Sina Weibo

Weibo's revenue challenges are far from micro

Fallout from rumour crackdown comes as the Sina-owned blog service feels heat from WeChat

PUBLISHED : Monday, 30 September, 2013, 12:00am
UPDATED : Monday, 30 September, 2013, 5:41am

Mainland online media group Sina Corp is facing twin challenges to its revenue - from a crackdown by the government on bloggers and competition from Tencent's WeChat.

Sina's flagship product Weibo - China's answer to microblogging service Twitter - contributes a quarter of advertising income, the group's second-quarter report last month shows.

But advertising revenue for the Nasdaq-listed group could be hurt if users spend less time on Weibo because the "stars" whose comments they like to follow are posting fewer sharp comments on the service.

Beijing launched a campaign against internet rumours last month, warning that anyone who posts an online message deemed to be defamatory that was forwarded more than 500 times or viewed more than 5,000 times could be jailed for up to three years.

The warning got the attention of Weibo star commentator, real estate tycoon Pan Shiyi, who appeared on state broadcaster CCTV to talk about "social responsibility" of microbloggers.

Until now, Pan has been one of the most prolific posters, and has 16 million followers. But since the warning from Beijing, many celebrity and star commentators - including Pan - have posted less and toned down their criticisms.

"Weibo's advertising income might be seriously affected as a result of declining star users," said Hayman Chiu, a senior research analyst at Cinda International. "Sina will continue to report losses for the third quarter, if income doesn't improve from what it achieved in the second quarter."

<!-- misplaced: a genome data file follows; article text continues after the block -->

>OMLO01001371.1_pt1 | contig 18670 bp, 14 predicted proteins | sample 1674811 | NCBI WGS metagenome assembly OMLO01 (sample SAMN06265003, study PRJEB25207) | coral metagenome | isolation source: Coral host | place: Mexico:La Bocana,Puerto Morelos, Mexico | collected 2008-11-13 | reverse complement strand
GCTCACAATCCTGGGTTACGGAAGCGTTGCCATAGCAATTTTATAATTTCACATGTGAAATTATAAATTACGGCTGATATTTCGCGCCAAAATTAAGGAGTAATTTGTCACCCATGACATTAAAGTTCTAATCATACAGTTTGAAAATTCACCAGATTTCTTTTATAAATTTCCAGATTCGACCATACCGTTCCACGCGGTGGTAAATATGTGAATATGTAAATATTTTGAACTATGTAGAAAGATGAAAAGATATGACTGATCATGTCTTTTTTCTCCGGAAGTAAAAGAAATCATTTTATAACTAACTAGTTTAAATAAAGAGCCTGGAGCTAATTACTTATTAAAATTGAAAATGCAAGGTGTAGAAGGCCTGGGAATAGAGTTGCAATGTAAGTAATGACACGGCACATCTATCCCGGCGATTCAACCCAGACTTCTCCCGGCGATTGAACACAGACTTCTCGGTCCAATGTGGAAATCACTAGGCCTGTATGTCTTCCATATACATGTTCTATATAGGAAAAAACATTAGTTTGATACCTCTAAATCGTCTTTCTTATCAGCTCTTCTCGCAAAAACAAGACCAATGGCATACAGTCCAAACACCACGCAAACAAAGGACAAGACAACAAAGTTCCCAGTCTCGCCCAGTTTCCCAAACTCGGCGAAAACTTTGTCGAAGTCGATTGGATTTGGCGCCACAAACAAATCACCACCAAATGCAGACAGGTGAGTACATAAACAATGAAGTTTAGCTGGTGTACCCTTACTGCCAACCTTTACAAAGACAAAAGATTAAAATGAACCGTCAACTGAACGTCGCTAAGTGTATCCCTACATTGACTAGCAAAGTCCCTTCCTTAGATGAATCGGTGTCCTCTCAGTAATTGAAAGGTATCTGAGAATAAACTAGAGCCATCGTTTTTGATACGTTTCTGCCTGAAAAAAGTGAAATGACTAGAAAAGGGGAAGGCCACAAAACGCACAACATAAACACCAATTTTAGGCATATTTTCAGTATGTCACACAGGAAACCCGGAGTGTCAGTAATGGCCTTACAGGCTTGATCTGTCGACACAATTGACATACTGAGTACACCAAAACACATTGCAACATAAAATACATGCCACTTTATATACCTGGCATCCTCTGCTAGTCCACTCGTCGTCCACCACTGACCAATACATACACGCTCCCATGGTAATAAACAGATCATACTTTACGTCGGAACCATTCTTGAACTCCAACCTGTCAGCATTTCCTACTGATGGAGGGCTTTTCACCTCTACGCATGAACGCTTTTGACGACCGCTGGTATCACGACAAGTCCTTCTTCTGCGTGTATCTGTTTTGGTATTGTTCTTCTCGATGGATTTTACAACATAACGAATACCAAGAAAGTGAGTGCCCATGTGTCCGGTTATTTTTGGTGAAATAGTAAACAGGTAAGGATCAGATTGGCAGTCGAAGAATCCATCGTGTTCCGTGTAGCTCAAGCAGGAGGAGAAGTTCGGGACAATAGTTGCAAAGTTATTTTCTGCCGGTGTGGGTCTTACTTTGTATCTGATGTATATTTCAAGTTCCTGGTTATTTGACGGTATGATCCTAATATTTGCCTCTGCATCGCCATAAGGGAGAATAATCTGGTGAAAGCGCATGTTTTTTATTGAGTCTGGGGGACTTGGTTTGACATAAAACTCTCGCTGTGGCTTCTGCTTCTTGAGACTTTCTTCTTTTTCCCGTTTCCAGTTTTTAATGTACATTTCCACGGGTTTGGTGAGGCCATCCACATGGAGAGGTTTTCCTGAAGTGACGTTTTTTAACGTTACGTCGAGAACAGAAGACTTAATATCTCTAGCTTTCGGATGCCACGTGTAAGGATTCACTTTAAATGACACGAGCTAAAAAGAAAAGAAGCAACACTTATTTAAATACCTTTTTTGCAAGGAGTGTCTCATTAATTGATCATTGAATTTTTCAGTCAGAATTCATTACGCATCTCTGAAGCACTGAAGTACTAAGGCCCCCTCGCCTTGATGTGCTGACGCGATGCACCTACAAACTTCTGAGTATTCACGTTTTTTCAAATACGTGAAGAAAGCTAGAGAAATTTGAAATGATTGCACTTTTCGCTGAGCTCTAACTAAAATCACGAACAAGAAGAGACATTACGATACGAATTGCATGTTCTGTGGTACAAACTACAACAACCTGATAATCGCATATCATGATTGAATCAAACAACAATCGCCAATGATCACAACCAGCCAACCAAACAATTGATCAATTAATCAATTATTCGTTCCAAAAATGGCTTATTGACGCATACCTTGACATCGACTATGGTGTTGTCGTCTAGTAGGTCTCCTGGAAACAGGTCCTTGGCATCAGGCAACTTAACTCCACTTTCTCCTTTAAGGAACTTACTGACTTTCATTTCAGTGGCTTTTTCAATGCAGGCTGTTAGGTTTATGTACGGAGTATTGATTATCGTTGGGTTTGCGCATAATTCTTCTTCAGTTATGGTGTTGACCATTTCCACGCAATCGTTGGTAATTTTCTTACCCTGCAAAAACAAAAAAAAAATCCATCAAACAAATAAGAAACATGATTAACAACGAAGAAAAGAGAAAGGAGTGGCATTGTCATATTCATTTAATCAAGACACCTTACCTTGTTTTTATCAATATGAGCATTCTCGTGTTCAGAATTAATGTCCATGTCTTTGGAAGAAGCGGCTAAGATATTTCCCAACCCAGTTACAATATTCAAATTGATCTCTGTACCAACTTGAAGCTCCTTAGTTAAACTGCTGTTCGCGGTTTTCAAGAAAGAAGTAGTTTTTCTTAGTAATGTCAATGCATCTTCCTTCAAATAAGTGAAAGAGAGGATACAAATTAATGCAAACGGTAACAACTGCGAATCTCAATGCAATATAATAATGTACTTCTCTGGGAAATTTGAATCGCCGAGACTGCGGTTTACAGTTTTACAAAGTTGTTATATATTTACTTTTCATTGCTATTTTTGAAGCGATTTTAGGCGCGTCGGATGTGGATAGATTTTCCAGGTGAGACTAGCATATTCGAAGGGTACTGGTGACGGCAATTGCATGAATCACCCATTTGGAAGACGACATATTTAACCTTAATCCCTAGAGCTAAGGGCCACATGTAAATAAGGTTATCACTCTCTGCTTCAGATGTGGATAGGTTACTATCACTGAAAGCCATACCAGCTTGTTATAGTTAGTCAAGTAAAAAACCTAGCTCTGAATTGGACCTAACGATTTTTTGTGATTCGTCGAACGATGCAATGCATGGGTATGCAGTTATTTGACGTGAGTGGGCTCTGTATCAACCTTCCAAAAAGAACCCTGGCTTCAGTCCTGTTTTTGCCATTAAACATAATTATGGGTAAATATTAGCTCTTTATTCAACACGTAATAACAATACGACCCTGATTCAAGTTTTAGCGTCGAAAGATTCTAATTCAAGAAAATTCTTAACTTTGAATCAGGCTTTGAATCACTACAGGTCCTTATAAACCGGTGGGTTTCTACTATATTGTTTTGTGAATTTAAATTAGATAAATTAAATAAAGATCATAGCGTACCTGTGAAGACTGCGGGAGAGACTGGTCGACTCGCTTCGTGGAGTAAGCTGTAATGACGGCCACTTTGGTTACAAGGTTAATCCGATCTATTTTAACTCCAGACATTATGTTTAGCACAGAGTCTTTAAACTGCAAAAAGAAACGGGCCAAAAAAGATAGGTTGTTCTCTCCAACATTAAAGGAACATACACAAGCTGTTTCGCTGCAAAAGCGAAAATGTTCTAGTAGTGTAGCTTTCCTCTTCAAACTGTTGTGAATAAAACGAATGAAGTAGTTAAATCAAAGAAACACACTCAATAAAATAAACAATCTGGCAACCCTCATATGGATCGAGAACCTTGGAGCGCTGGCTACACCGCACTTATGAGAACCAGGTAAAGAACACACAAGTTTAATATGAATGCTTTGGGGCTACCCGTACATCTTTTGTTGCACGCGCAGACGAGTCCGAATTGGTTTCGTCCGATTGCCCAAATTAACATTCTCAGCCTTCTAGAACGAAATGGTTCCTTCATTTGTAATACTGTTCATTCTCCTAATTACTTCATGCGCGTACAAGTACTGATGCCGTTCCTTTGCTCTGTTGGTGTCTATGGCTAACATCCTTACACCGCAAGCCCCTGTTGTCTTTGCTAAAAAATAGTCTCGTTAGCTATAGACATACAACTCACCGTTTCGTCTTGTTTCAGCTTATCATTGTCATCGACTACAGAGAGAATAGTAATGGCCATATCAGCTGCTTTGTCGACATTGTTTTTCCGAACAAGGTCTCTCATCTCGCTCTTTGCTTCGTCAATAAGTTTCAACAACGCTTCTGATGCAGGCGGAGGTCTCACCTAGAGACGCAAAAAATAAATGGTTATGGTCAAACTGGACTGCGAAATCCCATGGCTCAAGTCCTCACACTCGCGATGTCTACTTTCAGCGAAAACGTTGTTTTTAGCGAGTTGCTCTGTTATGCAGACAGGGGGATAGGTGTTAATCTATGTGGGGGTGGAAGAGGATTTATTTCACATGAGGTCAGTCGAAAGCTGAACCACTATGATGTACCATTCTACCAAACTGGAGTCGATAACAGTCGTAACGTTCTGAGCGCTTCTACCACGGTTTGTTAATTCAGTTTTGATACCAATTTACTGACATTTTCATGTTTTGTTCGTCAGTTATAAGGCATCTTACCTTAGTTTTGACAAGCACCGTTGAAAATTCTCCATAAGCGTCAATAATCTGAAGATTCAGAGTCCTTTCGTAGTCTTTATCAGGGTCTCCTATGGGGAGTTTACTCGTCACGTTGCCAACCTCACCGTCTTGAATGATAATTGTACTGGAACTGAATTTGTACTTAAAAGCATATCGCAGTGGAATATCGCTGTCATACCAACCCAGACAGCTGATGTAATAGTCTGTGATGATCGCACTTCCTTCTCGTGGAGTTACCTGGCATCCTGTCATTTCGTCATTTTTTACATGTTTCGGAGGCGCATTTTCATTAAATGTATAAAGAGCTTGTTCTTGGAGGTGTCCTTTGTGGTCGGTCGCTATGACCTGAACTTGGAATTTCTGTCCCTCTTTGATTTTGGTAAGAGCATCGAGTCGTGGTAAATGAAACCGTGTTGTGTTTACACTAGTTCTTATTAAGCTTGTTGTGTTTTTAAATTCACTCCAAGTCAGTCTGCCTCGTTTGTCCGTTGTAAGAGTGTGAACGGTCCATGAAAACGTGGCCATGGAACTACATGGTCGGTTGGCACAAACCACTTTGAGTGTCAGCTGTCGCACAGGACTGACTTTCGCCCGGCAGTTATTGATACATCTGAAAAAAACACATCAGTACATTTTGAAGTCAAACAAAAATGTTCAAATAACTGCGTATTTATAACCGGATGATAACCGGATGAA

Chiu said so-called "big V" users of Weibo - those whose identities have been verified by Sina - helped the service quickly accumulate tens of millions of users drawn to their posts.

The big Vs are regarded as socially astute observers and critics, and many are scholars, millionaire businessmen, or movie stars. But now these stars are becoming less active because they are fearful of being prosecuted, and Weibo needs to find another engine to drive growth in its user base.

Dong Xu, an analyst with Analysys International, said Sina might lose some value among advertisers as a result of declining activity by star users, but it would only happen in the long term. "In the near run. the impact on Sina will be small," she said.

Sina reported a year-on-year increase of 20 per cent in net revenue to US$157.5 million for the second quarter. Total advertising revenue grew 17 per cent to US$120.6 million, while Weibo advertising revenue for the quarter grew 209 per cent to US$30 million.

However, despite the big increase in revenue, the group reported a quarterly net loss of US$11.5 million, because Weibo had failed to monetise its service sufficiently to meet the cost of expanding its user base.

And now the popularity of the service was declining as it faced strong competition from rivals such as WeChat, an instant messaging service.

"Weibo's growth is slowing and at the moment the star product of the market is WeChat," Chiu said.

Weibo has 500 million registered users, according to Sina, and about 75 per cent use Weibo through their mobile devices.

Dong said Sina failed find a solution to monetise its microblog service based on the character of the product. "Instead, its business model is as simple as selling advertising space and growth in that will be slow," she said.

Industry commentator Xiang Ligang said that with Weibo's high-growth period behind it, efforts to commercialise the service would get harder.

However, the acquisition of a stake in Weibo by e-commerce giant Alibaba was an important step for the operation.

Alibaba bought 18 per cent of Weibo for US$586 million in April, with an option to raise its stake to 30 per cent.